Updated: Oct 5
As far as cover bands go, you’ve got the entire cream of the crop in The Jaded Hearts Club; more than a tribute, it may be appropriate to christen them a supergroup. We’re talking about the union of musical stalwarts Nic Cester of Jet and The Last Shadow Puppets’ Miles Kane on vocals, guitarists Graham Coxon from Blur and Jamie Davis, plus Matt Bellamy of Muse on bass, and drummer Sean Payne from the Zutons; enough to cook up a sonic feast for the ears. Where it is understood that it’s all great fun, the abilities and output from the collective render it beyond class. Friday, October 2nd sees the release of their debut LP You’ve always Been Here, enabling many generations of rock and roll adorers to absorb their version of classics.
The tale goes that the like-minded outfit was born accidentally somewhat as Davis sought a Beatles tribute band for a party but to no avail. Step up his British musician pals living in L.A., who managed to keep their new mission a secret. It was a roaring success, to say the least, and led to that overwhelming feeling in the tummy that they must to do it again and again. A Stella McCartney fashion show, where their hero Paul himself graced the stage, an SXSW gig, and a support slot for Rodger Daltry, led to their repertoire expanding and the idea that this idea could become an enchanting reality.
Due to a cancelled Spring tour, the lads needed a pick me up and a way to keep the Hearts beating in unison. Bellamy adds,
“Jamie and I were FaceTiming a lot discussing how or even if we could carry on during lockdown, and we kept sending each other links to song ideas. We eventually stumbled across the legendary live performance ‘Reach Out’ by The Four Tops in Paris in 1967, which touched a deep nerve. It was pure joy and uplifting energy - exactly what we needed to hear during the darkest initial few weeks of lockdown, so we decided to try and do a cover of it somehow with our band members spread across three countries”.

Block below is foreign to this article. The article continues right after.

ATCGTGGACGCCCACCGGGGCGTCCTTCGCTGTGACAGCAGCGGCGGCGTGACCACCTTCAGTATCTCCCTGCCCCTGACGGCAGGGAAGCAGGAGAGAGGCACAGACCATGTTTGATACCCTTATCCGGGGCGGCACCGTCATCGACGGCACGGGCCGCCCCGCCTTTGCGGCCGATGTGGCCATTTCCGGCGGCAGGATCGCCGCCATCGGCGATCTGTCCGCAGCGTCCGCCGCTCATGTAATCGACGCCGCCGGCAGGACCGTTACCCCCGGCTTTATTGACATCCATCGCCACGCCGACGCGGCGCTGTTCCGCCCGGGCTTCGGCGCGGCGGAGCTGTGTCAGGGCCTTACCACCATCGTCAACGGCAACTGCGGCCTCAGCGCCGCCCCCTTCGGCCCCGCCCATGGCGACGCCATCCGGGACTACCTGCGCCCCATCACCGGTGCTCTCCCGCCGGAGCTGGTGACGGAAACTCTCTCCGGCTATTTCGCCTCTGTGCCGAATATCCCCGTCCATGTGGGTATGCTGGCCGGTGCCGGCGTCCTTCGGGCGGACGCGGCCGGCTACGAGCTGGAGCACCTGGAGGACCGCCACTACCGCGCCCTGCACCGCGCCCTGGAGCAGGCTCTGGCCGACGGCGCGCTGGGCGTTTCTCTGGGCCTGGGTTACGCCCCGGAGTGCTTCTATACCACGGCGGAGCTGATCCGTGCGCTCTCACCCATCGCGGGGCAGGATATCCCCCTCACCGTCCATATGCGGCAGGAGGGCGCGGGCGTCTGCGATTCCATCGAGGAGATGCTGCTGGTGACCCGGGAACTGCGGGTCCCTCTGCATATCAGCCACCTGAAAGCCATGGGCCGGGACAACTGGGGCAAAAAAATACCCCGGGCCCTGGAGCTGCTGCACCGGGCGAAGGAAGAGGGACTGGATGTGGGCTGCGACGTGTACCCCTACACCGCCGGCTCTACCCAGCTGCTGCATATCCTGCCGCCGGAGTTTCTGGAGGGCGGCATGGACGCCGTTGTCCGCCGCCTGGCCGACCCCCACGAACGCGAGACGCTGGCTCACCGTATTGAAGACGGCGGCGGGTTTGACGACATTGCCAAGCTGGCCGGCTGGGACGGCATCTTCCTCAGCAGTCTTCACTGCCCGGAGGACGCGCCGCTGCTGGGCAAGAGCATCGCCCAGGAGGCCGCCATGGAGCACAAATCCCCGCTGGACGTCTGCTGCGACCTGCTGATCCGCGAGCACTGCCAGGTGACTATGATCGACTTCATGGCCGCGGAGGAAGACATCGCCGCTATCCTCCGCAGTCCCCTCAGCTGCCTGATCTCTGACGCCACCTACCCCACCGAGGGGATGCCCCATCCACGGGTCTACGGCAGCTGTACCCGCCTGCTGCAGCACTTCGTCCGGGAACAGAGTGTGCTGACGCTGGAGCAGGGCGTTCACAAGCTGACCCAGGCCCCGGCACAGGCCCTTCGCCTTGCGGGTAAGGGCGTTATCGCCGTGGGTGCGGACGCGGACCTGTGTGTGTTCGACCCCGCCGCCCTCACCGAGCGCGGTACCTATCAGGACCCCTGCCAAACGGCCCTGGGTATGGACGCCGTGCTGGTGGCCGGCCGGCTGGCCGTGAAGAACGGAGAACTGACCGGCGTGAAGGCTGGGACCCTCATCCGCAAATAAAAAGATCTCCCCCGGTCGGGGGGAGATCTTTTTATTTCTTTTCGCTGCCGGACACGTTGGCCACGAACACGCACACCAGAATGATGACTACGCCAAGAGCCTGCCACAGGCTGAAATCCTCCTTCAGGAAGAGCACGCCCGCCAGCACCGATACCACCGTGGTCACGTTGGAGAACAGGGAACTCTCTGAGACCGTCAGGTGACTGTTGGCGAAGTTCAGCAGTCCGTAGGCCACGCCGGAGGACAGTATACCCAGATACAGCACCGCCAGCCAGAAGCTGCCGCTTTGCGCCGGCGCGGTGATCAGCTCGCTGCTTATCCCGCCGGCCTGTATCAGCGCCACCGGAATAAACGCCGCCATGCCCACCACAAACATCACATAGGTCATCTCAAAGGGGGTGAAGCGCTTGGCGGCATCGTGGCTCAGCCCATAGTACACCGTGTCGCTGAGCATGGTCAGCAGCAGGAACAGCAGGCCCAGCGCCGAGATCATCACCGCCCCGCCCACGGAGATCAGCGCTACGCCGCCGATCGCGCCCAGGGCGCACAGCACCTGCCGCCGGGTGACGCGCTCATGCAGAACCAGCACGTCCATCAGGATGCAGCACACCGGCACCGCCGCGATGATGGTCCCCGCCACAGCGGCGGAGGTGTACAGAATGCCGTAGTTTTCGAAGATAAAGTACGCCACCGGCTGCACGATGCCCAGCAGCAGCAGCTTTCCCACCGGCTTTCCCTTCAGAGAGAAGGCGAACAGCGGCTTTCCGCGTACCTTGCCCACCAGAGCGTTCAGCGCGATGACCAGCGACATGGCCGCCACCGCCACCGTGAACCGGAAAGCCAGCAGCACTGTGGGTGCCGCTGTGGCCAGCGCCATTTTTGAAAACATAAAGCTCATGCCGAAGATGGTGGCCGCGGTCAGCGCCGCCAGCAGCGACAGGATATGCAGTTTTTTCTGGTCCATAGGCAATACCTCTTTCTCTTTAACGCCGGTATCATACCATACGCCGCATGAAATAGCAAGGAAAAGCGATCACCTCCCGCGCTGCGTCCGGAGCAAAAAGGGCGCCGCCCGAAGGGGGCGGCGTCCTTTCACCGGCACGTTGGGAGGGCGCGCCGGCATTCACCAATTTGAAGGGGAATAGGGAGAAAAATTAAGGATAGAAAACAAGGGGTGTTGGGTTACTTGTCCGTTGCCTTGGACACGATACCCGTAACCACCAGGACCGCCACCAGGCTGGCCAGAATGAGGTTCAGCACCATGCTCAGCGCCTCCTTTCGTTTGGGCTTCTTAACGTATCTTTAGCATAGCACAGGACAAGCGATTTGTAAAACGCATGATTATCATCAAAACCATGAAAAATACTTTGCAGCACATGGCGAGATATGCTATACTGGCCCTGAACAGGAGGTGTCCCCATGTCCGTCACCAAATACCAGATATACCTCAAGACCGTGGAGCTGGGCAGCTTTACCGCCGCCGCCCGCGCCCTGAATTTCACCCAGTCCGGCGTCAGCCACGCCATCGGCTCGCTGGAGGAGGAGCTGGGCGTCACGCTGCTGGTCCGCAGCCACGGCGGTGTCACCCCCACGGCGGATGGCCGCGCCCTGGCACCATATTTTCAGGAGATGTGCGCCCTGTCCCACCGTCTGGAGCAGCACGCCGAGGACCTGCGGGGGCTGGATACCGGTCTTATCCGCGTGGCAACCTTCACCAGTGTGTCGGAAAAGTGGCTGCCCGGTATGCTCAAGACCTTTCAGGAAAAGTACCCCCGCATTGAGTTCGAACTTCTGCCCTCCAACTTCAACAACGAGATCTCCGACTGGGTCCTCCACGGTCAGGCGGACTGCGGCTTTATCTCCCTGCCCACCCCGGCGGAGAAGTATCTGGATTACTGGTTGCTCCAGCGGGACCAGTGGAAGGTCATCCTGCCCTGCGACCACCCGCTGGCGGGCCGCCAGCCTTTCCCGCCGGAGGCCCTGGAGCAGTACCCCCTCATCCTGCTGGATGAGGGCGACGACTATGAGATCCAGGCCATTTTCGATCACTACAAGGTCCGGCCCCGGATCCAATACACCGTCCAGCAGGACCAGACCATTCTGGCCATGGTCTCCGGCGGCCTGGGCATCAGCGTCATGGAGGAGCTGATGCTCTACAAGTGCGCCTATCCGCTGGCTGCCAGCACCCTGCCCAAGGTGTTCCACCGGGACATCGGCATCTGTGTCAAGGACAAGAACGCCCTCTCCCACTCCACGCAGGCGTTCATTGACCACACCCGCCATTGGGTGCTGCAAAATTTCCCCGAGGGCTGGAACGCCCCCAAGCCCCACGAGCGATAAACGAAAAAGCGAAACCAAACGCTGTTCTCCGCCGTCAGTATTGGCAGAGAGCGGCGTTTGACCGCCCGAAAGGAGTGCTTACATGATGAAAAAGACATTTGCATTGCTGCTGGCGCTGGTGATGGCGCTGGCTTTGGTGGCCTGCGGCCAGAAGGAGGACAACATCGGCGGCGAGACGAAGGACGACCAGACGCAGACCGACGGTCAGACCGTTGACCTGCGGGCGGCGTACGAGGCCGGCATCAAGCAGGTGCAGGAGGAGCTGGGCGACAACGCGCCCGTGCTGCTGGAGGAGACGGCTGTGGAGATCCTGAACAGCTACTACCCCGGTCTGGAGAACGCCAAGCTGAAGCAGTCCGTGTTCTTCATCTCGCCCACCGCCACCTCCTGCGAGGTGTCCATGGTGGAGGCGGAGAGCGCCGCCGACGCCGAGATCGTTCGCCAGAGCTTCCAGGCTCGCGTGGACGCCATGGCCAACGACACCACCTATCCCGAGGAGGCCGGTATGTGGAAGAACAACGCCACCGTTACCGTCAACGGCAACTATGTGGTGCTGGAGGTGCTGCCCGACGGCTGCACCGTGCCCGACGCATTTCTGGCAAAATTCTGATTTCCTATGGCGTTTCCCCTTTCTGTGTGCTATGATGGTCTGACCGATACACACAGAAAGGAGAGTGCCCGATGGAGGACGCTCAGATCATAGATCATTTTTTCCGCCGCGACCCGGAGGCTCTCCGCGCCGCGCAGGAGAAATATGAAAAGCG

Feeling productive, it was Bellamy who started proceedings with Reach Out, as he produced the iconic striking opening and dominating, power bass. This was passed to the bright lights of Hollywood to fellow Muse band member Dom Howard for drums, Coxon for guitar, and then to Italy for Cester’s vocals. Bellamy and Cester shared backing vocal duties, which had more complexities than first imagined. Their version isn’t close to a carbon copy, and creates an intriguing little hybrid of soul grove and rock sounds; it’s splendid. Its predecessor is prevalent We’ll Meet Again: a simple crackle piano number, sung by Bellamy, conjuring up an image of a beautiful retro silver microphone.
There are many moods investigated and colours painted. For instance, sexier number I Put A Spell On You is a thrashing, intense piece, where the guitar speaks to you in volumes, almost acting like a voice singing a duet with Cester. Fever ends the record simply, almost in a whisper, with those sumptuous key changes in the tune retained. Poppier up-tempo numbers express that 60’s Cavern sound with Kane’s voice well suited to the style and cheeky feels of Have Love Will Travel, lead sunny single Nobody But Me, and the much different take on the original Money.
That grit and coolness of Get Carter is to be found in the deeper tones, considerable tension, and echoing drums in This Love Starved Heart Of Mine (It’s Killing Me), and Long And Lonesome Night. Northern Soul Classics When The Love Is Gone and Loves Gone Bad add the final flavour to our trip, delivering a togetherness, dance floor spirit, where the instruments have an equal and joyous part to play.
Marvin Gaye, The Isley Brothers, Nina Simone, and more have been given respectful treatment in the making of this thoroughly delicious album. The beauty lies in the way that the songs include elements from the hugely accomplished bands that the Hearts are members of; there is a distinguished mix full of freshness and playfulness. I recalled the spirit of The Commitments when listening and will end with this quote to summerise: Soul is the music people understand. Sure it's basic, and it's simple. But it's something else 'cause, 'cause, 'cause it's honest, that's it. It's honest.
Article by Beverley Knight